Brazilian president pushes teachers towards national strike

Edited by Ed Newman
2020-02-13 00:05:47

The government wants to overthrow education because education overthrows the government. (Photo: Twitter / @averdade_jornal)

Brasilia, February 13 (RHC)-- Brazil’s National Union of Teachers of Higher Education Institutions (Andes-SN) began consultations with their grassroots organizations to call a national strike in rejection of the far-right President Jair Bolsonaro and his attacks on the Brazilian education system.

“We've been trying to negotiate insistently with the government and it has simply ignored us.  The strike is a necessity,” the Andes-SN president Antonio Goncalves Filho said and added that the Bolsonaro administration has deteriorated the teacher's working conditions and salaries.

The University of Ceara professor Irenisia Oliveira stressed that the interruption of activities involves more work for both students and professors because classes must be replenished in the future more quickly.  However, Bolsonaro's attitude favors the outbreak of a national strike.

"There is an offensive against public servants. The government has a hostile attitude against public universities," she said and added that "people realize they have no choice but to fight very hard."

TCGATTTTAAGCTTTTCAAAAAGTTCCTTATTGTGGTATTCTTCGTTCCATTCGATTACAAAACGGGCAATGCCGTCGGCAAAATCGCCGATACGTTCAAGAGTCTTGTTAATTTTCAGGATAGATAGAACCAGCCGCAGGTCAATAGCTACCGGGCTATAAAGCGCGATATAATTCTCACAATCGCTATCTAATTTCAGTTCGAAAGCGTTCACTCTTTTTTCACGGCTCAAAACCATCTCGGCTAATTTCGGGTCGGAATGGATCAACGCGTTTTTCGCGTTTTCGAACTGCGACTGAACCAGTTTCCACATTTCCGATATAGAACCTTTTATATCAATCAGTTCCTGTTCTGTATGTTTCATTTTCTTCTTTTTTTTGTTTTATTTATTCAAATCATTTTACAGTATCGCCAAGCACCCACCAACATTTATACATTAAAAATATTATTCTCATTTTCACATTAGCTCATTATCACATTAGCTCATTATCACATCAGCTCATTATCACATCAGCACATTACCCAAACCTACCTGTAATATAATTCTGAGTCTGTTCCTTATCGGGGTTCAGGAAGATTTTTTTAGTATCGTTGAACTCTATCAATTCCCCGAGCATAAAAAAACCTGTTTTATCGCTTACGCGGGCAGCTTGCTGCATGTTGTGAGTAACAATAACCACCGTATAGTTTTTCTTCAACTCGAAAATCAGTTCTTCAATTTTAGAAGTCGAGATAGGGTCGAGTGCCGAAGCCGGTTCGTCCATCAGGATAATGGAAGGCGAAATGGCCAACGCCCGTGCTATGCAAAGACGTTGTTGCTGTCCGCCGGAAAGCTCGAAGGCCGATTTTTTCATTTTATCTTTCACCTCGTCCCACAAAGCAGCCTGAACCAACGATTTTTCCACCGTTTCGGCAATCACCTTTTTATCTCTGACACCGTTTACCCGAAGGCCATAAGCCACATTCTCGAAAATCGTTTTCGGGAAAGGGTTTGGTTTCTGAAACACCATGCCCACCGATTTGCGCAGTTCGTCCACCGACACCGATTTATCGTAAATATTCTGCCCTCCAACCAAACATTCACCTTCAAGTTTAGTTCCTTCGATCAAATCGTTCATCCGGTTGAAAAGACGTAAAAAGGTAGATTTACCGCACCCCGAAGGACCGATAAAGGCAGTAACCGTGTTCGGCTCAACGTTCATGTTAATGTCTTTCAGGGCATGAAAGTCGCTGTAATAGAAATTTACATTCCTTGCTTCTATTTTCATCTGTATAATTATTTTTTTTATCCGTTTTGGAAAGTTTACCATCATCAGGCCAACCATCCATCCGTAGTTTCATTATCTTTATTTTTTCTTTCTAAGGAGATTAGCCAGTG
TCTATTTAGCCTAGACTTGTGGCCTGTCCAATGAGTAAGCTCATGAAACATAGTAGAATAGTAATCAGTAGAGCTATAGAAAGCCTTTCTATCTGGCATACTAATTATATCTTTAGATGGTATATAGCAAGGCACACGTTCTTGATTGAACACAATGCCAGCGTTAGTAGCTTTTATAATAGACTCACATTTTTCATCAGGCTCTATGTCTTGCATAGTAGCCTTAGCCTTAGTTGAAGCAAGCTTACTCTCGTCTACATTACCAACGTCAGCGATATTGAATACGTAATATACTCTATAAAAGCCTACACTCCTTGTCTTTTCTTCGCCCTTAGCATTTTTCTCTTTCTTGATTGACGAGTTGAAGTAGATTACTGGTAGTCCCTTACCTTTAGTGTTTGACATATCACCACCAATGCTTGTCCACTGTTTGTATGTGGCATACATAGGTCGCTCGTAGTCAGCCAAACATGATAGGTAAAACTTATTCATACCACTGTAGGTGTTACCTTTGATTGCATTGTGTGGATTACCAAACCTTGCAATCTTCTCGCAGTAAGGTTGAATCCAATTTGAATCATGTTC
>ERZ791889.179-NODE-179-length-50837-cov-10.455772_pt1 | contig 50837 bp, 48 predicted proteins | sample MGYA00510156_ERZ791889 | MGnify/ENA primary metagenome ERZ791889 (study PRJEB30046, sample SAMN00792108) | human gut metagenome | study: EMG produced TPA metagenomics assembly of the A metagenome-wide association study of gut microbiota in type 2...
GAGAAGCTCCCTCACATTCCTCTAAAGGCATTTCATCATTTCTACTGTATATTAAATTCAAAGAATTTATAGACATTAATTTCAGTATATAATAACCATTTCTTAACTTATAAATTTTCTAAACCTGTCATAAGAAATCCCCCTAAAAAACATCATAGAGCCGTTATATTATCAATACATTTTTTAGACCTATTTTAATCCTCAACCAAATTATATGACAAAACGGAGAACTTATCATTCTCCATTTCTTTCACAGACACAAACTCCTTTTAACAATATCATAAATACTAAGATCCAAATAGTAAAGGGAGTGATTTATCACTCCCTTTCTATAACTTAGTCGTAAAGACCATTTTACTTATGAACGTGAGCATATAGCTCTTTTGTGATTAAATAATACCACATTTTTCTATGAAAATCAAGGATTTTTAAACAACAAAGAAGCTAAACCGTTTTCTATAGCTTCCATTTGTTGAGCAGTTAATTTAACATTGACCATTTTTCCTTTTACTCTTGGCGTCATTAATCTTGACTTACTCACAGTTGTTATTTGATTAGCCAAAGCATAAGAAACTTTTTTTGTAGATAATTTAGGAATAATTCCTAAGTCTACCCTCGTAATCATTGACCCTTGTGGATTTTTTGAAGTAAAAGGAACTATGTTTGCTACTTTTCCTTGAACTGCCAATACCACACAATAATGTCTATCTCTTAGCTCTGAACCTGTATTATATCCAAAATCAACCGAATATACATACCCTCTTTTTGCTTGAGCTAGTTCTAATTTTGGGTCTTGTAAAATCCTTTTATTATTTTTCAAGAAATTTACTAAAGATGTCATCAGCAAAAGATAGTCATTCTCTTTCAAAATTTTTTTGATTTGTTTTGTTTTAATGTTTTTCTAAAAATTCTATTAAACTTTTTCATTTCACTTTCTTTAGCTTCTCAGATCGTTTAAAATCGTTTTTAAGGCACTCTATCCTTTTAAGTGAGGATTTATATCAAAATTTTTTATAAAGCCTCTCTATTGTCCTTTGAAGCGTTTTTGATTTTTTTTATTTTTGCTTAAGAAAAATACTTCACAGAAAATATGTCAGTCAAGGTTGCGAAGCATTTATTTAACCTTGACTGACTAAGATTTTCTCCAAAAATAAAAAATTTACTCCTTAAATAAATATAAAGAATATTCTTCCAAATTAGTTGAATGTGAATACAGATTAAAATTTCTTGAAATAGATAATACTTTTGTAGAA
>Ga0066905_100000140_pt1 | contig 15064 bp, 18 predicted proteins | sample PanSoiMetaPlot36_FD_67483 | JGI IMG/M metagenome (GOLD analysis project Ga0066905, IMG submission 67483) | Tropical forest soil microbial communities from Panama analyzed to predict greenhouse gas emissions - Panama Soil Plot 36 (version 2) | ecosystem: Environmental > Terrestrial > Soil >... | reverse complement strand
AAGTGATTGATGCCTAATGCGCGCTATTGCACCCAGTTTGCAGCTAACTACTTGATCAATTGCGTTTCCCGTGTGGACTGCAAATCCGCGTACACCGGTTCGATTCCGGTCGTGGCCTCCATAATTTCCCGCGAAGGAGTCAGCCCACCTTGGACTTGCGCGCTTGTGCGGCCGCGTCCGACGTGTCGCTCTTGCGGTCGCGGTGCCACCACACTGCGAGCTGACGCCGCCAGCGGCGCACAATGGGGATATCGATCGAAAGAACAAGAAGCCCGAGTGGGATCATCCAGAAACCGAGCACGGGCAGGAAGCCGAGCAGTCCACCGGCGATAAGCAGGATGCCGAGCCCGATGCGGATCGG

Regarding this aggressiveness against public workers, the University of Brasilia professor Luis Araujo Pasquetti recalled that the Economy Minister Paulo Guedes said that public servants are “parasites.”

Statements like this show contempt for workers, which must be faced through a coordinated struggle capable of articulating several sectors simultaneously.​  "The strike must be built and be broader to encompass public service workers in general... We must analyze the best time to start a strike with educators and public servants," Araujo Pasquetti said.

Besides being harmed by a government that keeps their salaries low, Brazilian teachers are being affected by budget cuts that deteriorate educational infrastructure and materials.

Teachers are concerned about the eventual approval of a constitutional amendment through which Bolsonaro could impose a cut of up to 25 percent on public servant's hours and salaries.

Following its vocation to favor employers, the Brazilian government also seeks that teachers contribute more to the pension system.  “In the case of some categories of teachers, the contribution may involve up to a 22 percent discount. This discount and the income tax would reach an amount that would almost imply an expropriation of wages,” Gonçalves Filho explained.


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